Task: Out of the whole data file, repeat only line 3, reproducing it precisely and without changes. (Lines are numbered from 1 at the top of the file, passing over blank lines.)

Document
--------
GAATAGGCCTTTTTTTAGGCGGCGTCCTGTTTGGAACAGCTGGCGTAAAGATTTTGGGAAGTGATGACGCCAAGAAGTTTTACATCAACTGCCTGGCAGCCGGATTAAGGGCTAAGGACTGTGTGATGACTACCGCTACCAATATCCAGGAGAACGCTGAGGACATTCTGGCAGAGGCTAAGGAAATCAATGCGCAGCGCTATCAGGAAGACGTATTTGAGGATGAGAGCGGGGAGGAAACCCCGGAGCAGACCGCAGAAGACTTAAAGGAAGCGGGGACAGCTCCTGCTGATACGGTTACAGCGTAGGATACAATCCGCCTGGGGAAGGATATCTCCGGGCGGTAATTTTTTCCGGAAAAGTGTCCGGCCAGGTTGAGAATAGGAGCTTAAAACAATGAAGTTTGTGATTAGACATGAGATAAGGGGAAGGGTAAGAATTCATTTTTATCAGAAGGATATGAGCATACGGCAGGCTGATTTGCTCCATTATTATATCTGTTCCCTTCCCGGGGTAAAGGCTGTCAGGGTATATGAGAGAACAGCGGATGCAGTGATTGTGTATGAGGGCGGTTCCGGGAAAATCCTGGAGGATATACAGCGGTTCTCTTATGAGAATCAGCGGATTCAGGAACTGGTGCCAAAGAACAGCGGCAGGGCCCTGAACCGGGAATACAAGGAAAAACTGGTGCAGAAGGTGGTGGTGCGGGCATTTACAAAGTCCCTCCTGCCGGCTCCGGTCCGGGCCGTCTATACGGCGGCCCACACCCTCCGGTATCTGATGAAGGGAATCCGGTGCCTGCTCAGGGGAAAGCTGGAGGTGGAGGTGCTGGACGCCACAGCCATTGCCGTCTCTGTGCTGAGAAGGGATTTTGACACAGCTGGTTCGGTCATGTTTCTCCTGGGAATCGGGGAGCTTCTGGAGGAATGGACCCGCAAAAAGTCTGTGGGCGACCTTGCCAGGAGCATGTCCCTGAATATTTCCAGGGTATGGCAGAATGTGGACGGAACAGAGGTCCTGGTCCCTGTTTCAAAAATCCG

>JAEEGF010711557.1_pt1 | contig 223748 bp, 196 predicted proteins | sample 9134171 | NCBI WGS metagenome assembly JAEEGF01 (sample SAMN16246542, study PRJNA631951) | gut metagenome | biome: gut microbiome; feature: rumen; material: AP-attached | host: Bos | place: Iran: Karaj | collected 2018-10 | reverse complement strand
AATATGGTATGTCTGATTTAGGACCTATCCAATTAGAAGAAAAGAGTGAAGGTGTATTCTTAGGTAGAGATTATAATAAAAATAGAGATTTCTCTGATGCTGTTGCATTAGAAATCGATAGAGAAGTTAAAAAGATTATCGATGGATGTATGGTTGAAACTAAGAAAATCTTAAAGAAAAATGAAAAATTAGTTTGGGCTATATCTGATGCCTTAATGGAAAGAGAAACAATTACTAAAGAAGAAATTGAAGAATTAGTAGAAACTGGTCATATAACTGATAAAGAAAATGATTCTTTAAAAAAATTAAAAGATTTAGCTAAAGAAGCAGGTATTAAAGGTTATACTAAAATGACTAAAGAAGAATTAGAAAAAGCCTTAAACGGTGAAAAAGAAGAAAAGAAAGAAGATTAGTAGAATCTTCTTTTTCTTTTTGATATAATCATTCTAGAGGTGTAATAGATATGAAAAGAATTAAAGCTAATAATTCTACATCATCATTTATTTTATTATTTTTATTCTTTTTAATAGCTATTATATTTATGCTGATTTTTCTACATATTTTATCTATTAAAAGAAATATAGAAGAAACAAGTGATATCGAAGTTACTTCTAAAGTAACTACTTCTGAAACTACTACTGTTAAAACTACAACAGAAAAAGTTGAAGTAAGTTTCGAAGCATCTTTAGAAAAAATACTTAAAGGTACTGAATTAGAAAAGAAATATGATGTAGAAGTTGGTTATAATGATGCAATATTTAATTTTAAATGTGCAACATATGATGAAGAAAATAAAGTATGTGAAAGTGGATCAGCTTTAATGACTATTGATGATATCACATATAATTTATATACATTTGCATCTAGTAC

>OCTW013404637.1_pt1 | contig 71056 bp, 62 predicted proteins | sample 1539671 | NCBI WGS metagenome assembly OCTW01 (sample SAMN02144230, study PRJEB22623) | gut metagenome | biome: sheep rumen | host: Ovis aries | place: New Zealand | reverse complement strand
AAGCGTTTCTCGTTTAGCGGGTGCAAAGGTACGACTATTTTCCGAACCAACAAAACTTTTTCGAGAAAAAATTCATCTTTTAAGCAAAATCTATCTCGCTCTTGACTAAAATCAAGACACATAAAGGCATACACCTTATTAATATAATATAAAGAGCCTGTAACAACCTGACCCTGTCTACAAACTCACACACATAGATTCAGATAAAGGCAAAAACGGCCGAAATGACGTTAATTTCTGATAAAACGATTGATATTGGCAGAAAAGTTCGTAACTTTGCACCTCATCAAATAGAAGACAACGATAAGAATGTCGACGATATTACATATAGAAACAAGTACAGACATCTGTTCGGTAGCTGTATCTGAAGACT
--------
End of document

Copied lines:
AATATGGTATGTCTGATTTAGGACCTATCCAATTAGAAGAAAAGAGTGAAGGTGTATTCTTAGGTAGAGATTATAATAAAAATAGAGATTTCTCTGATGCTGTTGCATTAGAAATCGATAGAGAAGTTAAAAAGATTATCGATGGATGTATGGTTGAAACTAAGAAAATCTTAAAGAAAAATGAAAAATTAGTTTGGGCTATATCTGATGCCTTAATGGAAAGAGAAACAATTACTAAAGAAGAAATTGAAGAATTAGTAGAAACTGGTCATATAACTGATAAAGAAAATGATTCTTTAAAAAAATTAAAAGATTTAGCTAAAGAAGCAGGTATTAAAGGTTATACTAAAATGACTAAAGAAGAATTAGAAAAAGCCTTAAACGGTGAAAAAGAAGAAAAGAAAGAAGATTAGTAGAATCTTCTTTTTCTTTTTGATATAATCATTCTAGAGGTGTAATAGATATGAAAAGAATTAAAGCTAATAATTCTACATCATCATTTATTTTATTATTTTTATTCTTTTTAATAGCTATTATATTTATGCTGATTTTTCTACATATTTTATCTATTAAAAGAAATATAGAAGAAACAAGTGATATCGAAGTTACTTCTAAAGTAACTACTTCTGAAACTACTACTGTTAAAACTACAACAGAAAAAGTTGAAGTAAGTTTCGAAGCATCTTTAGAAAAAATACTTAAAGGTACTGAATTAGAAAAGAAATATGATGTAGAAGTTGGTTATAATGATGCAATATTTAATTTTAAATGTGCAACATATGATGAAGAAAATAAAGTATGTGAAAGTGGATCAGCTTTAATGACTATTGATGATATCACATATAATTTATATACATTTGCATCTAGTAC